- Currently, he uses 20 to 30 balloons every month. Often complains about poor product quality, but still uses them. (Reporter's note: A balloon catheter is a medical device that expands narrowed blood vessels.)
● Professor M of S Hospital at G University
- A junior cardiologist but performs most stenting in his department. He looks quiet and timid, but becomes a totally different person at small drinking meetings and directly asks for financial sponsorship.
● Professor C of S University Hospital in Bucheon
- Prof. C uses a lot of Genoss stents as his brother-in-law runs a Genoss agency. He performs most stenting in his department.
● Professor P of E University Hospital
- In the past, Prof. P had a relationship with Mr. B, CEO of agency C, around back margin. Uses our competitor’s balloon catheter. (Reporter’s note: Back margin refers to the kickback calculation strategy based on a certain percentage of sales.)
● Professor L of S Hospital in Seoul
- Uses 10 to 15 balloons per month. We sell through the agency E. Only Prof. L uses our products in his hospital.
- Agency E shares a certain portion of balloon catheter sales revenue with the professor.
- He uses drug-eluting stents (DES) from our competitor’s agency, which he designated for friendship.
● Professor P of K University Hospital
- We must keep sponsoring the conference organized by Prof. P. (What to sponsor: Buy a booth and website ad)
Prof. P recently bought Dentium Co., Ltd. stocks and wants to buy Genoss shares in the future. (Reporter’s note: Another medical device company, Genoss CEO is the largest shareholder. Genoss is an affiliated company of Dentium.)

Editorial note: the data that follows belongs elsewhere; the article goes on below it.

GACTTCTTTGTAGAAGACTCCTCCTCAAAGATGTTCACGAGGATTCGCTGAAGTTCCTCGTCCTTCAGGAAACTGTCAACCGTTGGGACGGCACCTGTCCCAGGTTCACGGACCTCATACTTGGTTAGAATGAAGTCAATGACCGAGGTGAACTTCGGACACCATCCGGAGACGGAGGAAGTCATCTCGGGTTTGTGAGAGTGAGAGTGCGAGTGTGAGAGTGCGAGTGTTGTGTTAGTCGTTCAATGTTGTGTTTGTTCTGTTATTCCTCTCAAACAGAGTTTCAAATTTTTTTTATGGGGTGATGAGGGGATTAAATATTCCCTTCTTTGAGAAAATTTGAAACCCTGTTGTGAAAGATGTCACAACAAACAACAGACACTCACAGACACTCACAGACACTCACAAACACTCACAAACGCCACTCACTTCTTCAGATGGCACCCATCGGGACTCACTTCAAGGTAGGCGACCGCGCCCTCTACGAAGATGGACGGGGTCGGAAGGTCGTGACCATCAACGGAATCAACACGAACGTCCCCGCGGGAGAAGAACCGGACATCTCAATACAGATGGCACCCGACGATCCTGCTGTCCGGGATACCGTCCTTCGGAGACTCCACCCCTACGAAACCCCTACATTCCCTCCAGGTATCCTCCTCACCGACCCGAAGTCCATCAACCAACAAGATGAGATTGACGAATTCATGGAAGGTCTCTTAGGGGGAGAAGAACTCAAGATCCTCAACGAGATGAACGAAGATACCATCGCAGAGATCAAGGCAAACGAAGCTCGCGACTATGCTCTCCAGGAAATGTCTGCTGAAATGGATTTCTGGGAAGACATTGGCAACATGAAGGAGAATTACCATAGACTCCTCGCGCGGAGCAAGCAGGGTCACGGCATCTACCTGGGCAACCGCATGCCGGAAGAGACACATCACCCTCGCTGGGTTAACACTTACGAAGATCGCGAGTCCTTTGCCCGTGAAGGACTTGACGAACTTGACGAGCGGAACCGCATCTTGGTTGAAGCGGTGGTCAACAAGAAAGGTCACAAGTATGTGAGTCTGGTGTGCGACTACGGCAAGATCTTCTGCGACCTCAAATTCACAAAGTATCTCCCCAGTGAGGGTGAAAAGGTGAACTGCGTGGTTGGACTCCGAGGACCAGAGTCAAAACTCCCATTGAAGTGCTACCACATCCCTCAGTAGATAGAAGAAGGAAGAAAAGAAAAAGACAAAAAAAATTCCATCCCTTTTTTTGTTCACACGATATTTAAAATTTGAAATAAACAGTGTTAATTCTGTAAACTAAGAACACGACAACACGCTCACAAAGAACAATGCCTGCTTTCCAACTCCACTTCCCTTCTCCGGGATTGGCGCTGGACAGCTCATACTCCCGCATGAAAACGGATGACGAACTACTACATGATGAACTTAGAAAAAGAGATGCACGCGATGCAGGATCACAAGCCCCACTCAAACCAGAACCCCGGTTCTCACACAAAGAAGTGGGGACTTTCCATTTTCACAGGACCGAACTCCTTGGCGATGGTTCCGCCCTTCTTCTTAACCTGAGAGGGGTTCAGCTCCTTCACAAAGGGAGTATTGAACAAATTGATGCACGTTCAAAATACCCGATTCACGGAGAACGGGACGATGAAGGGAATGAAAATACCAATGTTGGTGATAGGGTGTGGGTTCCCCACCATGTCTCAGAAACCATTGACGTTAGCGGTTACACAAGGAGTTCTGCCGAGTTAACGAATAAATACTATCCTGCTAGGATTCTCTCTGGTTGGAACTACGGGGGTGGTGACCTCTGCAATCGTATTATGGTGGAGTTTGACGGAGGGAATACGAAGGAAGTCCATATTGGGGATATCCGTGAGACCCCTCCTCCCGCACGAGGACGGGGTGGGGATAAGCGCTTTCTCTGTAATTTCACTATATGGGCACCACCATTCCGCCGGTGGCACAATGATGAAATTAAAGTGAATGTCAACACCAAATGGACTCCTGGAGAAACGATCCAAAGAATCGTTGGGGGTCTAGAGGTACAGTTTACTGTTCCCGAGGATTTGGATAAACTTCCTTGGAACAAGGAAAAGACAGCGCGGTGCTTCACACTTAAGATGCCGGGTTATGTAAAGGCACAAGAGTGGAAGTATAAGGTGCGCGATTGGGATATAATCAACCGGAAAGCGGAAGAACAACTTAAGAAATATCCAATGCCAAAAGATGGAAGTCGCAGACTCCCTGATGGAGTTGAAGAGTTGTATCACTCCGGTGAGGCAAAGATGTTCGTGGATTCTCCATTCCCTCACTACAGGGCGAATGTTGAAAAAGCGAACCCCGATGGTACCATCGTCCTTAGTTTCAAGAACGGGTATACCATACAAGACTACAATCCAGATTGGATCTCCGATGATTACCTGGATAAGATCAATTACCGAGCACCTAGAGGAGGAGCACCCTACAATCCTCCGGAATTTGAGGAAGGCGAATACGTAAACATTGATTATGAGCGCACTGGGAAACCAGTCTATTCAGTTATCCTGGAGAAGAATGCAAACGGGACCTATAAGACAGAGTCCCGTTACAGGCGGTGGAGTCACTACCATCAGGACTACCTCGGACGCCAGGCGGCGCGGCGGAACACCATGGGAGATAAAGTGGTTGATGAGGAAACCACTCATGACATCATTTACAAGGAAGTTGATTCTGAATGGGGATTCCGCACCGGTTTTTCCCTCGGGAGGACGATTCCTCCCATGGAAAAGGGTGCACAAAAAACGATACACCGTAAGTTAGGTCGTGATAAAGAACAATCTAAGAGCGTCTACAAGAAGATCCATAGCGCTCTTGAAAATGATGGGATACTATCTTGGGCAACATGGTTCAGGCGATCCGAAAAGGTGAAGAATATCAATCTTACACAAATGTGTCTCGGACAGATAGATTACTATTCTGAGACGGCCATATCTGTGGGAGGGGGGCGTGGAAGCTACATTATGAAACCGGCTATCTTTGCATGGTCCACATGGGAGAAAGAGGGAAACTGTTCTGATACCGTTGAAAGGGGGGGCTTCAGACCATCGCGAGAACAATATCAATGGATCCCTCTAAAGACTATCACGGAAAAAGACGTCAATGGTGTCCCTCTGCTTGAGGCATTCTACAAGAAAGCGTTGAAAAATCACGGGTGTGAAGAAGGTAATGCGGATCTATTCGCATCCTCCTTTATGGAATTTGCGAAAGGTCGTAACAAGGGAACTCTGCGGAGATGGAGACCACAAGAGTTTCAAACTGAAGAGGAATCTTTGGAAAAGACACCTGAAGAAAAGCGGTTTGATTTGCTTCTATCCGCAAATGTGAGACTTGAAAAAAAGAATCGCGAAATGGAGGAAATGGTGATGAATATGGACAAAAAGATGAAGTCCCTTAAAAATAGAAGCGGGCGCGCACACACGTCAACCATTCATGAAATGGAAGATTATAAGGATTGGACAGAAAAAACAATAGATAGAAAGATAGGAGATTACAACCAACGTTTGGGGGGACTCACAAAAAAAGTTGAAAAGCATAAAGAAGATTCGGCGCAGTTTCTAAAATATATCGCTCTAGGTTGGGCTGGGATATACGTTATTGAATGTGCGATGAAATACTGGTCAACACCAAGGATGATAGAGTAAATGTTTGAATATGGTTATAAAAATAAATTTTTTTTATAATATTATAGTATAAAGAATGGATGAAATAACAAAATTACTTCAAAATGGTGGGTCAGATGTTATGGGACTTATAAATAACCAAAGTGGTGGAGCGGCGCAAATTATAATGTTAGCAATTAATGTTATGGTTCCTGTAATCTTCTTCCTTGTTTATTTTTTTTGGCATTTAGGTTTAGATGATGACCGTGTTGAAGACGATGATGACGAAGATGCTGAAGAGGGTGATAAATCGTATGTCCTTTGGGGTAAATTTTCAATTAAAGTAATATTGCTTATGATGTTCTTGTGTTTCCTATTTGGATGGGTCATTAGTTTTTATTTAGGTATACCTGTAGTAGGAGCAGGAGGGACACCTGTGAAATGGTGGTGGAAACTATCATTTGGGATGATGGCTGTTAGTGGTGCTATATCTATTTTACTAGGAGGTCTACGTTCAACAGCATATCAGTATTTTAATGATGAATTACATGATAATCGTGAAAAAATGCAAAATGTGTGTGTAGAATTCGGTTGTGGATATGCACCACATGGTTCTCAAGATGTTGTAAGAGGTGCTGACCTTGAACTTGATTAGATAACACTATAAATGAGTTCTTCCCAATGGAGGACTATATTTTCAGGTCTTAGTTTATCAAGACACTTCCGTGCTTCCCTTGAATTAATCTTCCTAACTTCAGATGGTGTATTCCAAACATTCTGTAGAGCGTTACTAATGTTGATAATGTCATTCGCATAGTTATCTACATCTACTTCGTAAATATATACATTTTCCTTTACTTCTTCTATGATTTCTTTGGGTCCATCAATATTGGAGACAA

● Professor J of Gyeonggi I Hospital
- Prof. P, the other cardiologist at the department, was the only doctor who used Genoss stents. Prof. J recently started using them after I delivered a holiday gift.
Genoss signed contracts with doctors for commissioning clinical trials using its stents. It paid as little as tens of millions of KRW and up to hundreds of millions KRW as research funds.
According to Genoss salespeople's records, the purpose of doing the clinical trials seemed clear. They even discussed terminating those clinical trials, which don’t help sales, earlier than the end of contract. The Fair Competition Regulations, which were enacted and operated by the local medical device industry under the Fair Trade Act, ban the device makers from doing clinical trials for sales promotions purposes. However, the reality is different.
● Professor C of S Hospital in Seoul
- Marketing activities like organizing meetings and offering sponsorship are important to boost the usage, but with Prof. C, approaching with research results and requesting clinical trials will be also effective.
● Professor K of C University Hospital